GARY PLAYER’S GUIDE TO AMEN CORNER

AMEN Corner – holes 11, 12 and 13 at Augusta National – is where The Masters can be won and lost and it’s where even the best players get a little nervous and say a prayer … especially on the par-3 12th.

Greg Norman, in 1999, lost a ball on the 12th when he pulled his tee shot left and was forced to go back to the tee.

And Jack Nicklaus has come up short hitting it into the water.

“I’ve watched others hit it in the water and I’ve watched the tournament change hands around Amen Corner,” he said.

Triple Masters champion Gary Player has played in more Masters (52) than any other golfer and knows Augusta National like no other. 

He was the leading overseas player at Augusta on 10 occasions and takes us through Amen Corner with advice on how to play those three critical holes.

Gary Player played in 52 Masters tournaments.

No 11 – White Dogwood
462m par-4

Welcome to the start of Amen Corner – and the most difficult hole on the course. A 275-metre drive to a tight fairway is required just to get to the crest of the hill, from where players face a long iron into a green protected by water on its left. Many players will bail out short and right and face a long chip and putt for par.

“If you ever see me on the 11th green in two, you’ll know I missed my second shot,” Ben Hogan once said.

The hole is best remembered for Larry Mize’s chip-in for birdie in the 1987 playoff with Greg Norman.

Gary Player says: The start of Amen Corner, the par-4 11th hole “White Dogwood”, is probably my favourite at Augusta. The whole of Amen Corner is beautiful, yet very challenging part of the course.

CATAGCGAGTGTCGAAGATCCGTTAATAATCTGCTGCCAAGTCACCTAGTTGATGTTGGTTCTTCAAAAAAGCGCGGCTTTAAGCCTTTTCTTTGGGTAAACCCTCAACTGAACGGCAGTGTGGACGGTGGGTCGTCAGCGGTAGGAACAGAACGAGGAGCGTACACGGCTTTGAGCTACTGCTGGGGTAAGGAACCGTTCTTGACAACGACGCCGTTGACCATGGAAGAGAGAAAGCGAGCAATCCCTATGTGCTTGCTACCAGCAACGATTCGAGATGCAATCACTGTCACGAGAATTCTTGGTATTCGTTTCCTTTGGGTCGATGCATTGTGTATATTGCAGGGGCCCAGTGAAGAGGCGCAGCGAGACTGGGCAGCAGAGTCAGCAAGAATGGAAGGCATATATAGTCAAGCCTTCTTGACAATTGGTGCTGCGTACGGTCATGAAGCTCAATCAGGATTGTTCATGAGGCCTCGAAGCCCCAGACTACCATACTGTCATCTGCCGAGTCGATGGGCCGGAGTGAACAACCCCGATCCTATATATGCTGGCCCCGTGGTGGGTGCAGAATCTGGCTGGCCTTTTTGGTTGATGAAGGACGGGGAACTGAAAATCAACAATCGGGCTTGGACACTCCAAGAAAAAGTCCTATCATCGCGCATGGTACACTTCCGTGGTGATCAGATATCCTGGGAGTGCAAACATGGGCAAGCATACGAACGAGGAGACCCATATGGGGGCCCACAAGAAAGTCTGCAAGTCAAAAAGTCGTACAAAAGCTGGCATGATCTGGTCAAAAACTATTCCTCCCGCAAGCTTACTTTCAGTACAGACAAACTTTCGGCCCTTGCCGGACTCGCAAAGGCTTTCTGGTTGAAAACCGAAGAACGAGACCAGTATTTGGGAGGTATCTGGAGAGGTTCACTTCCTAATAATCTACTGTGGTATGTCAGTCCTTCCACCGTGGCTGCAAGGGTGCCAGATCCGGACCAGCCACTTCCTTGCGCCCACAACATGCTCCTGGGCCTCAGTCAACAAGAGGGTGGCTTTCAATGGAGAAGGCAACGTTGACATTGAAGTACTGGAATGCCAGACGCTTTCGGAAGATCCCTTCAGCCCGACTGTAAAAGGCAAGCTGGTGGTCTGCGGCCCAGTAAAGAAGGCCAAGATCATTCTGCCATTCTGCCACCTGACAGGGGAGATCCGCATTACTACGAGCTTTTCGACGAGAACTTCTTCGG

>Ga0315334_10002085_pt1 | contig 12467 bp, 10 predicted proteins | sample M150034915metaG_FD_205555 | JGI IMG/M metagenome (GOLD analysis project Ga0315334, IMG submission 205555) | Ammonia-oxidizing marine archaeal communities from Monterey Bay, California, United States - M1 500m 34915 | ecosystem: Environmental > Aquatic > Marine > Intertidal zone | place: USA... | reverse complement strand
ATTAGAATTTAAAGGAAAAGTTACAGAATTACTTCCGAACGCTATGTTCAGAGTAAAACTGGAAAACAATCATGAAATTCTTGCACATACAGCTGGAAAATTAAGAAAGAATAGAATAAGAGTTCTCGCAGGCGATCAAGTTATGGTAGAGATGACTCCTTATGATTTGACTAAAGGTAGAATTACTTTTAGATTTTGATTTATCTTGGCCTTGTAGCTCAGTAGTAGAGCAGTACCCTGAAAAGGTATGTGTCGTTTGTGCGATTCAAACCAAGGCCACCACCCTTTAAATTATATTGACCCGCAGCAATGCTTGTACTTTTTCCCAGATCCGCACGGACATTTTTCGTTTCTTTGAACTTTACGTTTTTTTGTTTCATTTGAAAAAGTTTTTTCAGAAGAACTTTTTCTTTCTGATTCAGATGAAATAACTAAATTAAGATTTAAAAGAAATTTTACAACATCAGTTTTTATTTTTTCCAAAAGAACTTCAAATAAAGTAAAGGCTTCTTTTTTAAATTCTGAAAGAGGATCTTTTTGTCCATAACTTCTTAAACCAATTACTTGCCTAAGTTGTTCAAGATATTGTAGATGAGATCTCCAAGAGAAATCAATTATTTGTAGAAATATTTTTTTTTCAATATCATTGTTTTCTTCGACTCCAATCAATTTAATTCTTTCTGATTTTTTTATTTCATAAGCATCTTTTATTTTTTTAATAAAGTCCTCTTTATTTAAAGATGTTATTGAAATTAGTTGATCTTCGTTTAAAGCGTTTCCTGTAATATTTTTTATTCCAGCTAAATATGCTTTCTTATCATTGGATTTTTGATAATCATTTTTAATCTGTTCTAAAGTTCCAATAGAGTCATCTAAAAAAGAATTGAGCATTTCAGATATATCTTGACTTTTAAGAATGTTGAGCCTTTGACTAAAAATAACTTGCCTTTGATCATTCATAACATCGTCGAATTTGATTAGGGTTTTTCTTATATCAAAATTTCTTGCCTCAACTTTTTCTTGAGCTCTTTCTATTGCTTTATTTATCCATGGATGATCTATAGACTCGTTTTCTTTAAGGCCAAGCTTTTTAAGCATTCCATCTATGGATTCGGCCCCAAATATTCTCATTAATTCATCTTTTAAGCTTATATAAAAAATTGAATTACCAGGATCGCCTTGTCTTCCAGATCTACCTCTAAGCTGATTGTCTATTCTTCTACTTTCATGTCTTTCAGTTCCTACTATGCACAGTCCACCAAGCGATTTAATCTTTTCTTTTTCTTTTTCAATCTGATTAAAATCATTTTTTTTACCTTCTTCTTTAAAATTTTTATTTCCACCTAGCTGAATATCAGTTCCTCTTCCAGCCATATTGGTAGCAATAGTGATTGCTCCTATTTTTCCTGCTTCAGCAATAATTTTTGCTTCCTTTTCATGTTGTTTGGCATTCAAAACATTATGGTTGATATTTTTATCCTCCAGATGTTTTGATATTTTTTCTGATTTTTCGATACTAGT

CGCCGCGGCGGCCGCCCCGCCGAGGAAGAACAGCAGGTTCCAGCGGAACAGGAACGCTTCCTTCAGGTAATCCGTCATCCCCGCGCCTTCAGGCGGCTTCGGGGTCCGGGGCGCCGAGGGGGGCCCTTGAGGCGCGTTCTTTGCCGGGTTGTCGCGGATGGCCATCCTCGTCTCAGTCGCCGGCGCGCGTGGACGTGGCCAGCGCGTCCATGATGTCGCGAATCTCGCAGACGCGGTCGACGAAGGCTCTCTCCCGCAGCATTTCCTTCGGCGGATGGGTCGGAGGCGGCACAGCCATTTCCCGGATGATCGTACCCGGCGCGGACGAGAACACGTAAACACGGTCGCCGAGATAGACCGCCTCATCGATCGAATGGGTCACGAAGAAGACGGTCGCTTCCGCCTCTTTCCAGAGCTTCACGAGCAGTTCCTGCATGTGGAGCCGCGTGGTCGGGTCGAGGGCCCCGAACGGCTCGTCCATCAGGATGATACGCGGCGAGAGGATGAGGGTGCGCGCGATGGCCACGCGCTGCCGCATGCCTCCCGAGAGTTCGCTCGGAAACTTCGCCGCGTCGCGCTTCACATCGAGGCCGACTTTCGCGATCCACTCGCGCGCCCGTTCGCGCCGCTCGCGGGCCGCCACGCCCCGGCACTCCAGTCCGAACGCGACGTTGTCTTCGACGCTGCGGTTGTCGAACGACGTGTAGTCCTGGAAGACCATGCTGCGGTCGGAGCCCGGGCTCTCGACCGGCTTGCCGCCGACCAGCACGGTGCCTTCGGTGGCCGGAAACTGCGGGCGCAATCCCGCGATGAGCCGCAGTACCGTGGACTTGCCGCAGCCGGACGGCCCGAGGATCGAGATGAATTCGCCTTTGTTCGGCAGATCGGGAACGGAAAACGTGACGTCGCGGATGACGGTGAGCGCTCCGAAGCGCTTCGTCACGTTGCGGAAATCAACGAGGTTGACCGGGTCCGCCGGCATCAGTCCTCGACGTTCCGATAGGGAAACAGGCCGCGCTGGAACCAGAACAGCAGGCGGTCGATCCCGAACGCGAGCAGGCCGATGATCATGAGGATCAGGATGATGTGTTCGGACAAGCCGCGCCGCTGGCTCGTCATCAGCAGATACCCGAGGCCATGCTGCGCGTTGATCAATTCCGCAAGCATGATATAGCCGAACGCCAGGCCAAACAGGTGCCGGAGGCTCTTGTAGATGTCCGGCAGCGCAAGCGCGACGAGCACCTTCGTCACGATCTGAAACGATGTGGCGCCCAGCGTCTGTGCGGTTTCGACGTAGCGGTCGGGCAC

No 12 – Golden Bell
142m par-3

Hole number 12 is arguably the most famous par-3 in golf. It’s also the shortest hole at Augusta and club selection varies from a 6-iron to a 9-iron for most players. Rae’s Creek protects the front of the shallow green and there are two bunkers behind it, with one in front.

Regardless of the pin position, players are best advised to aim for the middle of the green, take their par and run. This hole has seen it all, from holes-in-one by Claude Harmon (1947), William Hyndman (1959) and Curtis Strange (1988) to Tom Weiskopf’s 13 in 1980.

Gary Player says: The 12th hole, with its swirling winds, is a hole where you have to take a deep breath and trust your swing and club selection, because it can be one of the most intimidating short holes in golf.

The Hogan Bridge crosses Rae’s Creek taking players to Augusta National’s 12th green.

No 13 – Azalea
466m par-5

The tee shot at 13 signals the end of Amen Corner and asks players to hit a big draw around Rae’s Creek, which runs up the left side of the hole and in front of the green. This hole is arguably the most exciting on the course and a good drive will give players the chance of hitting the green in two with an iron. 

Even the lay up here is tricky as players will try to find a flat spot – the ideal distance from the green. From tee to green, there are more than 1500 azaleas – no doubt all in perfect bloom for Masters weekend.

Gary Player says: When I won the tournament in 1961, I pushed my tee shot into the trees on the right and then my lay-up recovery was too strong and my ball found Rae’s Creek. 

A penalty stroke and a three-putt left me with a gut-wrenching seven. I nearly threw it all away on this par-5.

When I would hit a really good drive, unlike in 1961, I might go with a lofted fairway wood, depending on how much run I have. The sensible play is, of course, trying to make a pitch and putt for birdie. This hole is a real birdie opportunity. 

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